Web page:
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The Historic Complex of Mazkeret Batya

Early Settlements

Mazkeret Batya was founded in 1883 by 11 farming families from White Russia. It was an idea conceived of by Rabbi Shmuel Mohaliver and proposed to Baron de Rothschild, who later purchased the agricultural land.


The moshava residents enjoyed an extremely simple lifestyle and preserved the rural character of the area. Mazkeret Batya fulfilled important defensive roles at various historic periods, from World War I through the War of Independence. A Jewish police station to protect the local roads was located there during the British Mandate. Throughout the War of Independence, the settlement served as a jumping-off station for the convoys departing for besieged Jerusalem, and maintained a field hospital for those wounded in the Latrun battles.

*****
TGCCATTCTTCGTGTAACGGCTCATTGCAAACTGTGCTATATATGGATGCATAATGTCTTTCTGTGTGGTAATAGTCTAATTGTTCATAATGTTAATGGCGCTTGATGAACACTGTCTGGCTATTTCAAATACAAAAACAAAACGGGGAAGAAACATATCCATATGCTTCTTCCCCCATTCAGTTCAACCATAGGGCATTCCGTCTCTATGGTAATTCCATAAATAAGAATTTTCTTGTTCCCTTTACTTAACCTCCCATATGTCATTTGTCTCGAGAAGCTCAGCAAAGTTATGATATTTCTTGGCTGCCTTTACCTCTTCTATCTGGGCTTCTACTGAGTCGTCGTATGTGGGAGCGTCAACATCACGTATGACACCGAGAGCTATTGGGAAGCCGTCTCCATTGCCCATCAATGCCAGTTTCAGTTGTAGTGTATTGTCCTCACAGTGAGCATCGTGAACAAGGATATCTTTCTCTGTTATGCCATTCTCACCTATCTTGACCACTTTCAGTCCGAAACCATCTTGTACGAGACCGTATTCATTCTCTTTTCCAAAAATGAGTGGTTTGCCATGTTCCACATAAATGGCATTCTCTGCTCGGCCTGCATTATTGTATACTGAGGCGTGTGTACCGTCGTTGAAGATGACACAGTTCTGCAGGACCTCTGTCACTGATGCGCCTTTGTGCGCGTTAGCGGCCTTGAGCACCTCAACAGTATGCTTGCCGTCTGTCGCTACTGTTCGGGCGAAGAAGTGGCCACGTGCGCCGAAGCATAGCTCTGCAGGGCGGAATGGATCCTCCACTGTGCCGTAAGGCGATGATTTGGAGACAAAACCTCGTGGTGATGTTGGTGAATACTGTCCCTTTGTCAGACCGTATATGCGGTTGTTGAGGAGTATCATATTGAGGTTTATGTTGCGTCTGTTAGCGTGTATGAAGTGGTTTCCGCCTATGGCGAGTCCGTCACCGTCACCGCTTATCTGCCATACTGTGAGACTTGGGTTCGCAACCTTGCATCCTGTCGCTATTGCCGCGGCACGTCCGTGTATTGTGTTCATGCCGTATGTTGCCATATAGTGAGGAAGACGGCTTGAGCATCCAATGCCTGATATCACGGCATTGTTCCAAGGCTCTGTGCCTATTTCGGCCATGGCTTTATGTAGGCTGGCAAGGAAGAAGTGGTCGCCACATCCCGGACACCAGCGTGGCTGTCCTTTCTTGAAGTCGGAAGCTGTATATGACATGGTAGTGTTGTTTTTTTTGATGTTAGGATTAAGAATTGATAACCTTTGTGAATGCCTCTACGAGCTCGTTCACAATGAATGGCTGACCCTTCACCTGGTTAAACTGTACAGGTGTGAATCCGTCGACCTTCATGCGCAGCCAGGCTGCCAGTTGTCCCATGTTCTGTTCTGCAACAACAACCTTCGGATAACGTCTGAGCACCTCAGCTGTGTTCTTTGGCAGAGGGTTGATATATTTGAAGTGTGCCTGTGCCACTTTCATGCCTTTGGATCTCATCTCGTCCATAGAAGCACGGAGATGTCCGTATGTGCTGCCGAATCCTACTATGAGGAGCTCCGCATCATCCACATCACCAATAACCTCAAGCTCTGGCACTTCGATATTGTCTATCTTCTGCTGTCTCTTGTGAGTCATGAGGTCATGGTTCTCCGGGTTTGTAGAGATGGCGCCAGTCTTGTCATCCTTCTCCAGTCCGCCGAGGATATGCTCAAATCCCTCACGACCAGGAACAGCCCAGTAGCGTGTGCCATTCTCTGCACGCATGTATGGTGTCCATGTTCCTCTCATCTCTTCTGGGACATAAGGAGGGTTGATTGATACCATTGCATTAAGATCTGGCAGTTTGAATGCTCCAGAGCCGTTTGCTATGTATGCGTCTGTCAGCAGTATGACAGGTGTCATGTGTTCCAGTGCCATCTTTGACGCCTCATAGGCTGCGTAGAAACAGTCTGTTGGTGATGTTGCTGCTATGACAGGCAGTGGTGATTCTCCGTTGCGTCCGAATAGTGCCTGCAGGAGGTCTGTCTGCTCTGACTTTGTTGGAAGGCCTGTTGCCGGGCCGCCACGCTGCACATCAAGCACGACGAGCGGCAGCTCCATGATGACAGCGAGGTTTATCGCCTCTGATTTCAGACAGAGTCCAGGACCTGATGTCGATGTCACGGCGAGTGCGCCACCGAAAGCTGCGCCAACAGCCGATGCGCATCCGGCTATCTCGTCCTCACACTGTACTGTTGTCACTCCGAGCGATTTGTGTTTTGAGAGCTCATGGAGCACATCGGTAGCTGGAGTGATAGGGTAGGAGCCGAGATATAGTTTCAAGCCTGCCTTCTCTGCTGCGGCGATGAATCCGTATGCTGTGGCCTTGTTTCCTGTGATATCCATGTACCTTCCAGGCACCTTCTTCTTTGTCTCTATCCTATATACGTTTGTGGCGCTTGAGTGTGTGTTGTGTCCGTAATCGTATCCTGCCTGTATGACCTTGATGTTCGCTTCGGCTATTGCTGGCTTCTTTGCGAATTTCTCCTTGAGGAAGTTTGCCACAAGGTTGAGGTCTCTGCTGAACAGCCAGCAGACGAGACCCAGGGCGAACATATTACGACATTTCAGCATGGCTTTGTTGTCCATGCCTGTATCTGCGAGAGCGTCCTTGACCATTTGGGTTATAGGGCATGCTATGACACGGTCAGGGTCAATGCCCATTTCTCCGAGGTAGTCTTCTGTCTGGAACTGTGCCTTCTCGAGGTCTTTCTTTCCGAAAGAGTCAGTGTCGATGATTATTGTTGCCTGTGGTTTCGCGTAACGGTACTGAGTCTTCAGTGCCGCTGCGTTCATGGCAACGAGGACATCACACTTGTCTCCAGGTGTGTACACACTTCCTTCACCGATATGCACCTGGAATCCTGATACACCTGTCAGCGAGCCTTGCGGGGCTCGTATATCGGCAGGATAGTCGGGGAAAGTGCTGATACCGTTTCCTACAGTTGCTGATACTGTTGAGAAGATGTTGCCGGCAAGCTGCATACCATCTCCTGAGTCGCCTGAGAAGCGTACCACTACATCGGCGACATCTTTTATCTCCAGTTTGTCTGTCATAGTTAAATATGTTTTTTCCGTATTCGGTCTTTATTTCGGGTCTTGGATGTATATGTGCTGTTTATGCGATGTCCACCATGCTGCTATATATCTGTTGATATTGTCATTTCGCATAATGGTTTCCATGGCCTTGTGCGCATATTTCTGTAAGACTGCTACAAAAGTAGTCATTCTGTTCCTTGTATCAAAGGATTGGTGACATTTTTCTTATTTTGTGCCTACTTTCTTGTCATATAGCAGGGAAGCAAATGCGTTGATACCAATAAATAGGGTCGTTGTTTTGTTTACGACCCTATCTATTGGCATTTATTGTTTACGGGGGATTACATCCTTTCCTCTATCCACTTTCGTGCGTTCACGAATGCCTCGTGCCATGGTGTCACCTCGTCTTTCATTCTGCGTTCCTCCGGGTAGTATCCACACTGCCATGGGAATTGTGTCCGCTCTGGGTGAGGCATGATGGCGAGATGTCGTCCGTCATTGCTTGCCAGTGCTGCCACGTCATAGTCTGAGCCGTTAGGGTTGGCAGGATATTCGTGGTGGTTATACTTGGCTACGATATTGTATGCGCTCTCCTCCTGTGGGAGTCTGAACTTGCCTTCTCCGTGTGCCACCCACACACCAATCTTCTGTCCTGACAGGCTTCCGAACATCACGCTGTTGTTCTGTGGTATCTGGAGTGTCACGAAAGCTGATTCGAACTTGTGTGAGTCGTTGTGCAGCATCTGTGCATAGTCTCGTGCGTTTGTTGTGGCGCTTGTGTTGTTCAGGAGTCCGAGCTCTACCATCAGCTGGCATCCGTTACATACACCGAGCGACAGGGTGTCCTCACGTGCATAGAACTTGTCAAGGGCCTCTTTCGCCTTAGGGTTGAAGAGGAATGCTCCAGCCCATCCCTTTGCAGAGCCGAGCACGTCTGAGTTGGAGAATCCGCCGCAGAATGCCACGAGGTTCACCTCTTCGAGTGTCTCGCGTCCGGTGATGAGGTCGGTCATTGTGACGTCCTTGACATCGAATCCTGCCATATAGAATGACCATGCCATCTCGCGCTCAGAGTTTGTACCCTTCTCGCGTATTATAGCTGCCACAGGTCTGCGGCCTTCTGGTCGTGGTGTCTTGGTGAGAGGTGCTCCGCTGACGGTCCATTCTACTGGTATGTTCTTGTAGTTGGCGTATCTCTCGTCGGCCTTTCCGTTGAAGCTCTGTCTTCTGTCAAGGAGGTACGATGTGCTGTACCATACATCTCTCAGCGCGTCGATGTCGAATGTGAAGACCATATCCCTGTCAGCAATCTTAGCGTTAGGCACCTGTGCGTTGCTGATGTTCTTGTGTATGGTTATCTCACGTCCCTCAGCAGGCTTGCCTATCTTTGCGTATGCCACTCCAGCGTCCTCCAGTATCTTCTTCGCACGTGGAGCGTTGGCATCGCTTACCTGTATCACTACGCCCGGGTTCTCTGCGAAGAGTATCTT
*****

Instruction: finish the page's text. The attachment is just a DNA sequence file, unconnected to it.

The founding families, under the auspices of the Local Council and in cooperation with SPIHS, managed to preserve the settlement’s historic core. Many buildings, notably Beit Ha’Itut (signaling in Hebrew), the Great Synagogue, the Smithy, the Farmers’ Way Station known as Beit Meshek Ha’Baron (now used as a day center for the elderly and as a community center for exhibitions), the Water-Wheel and the Well, the Water Storage Pool and the Historic Farmyard, have survived to this day.


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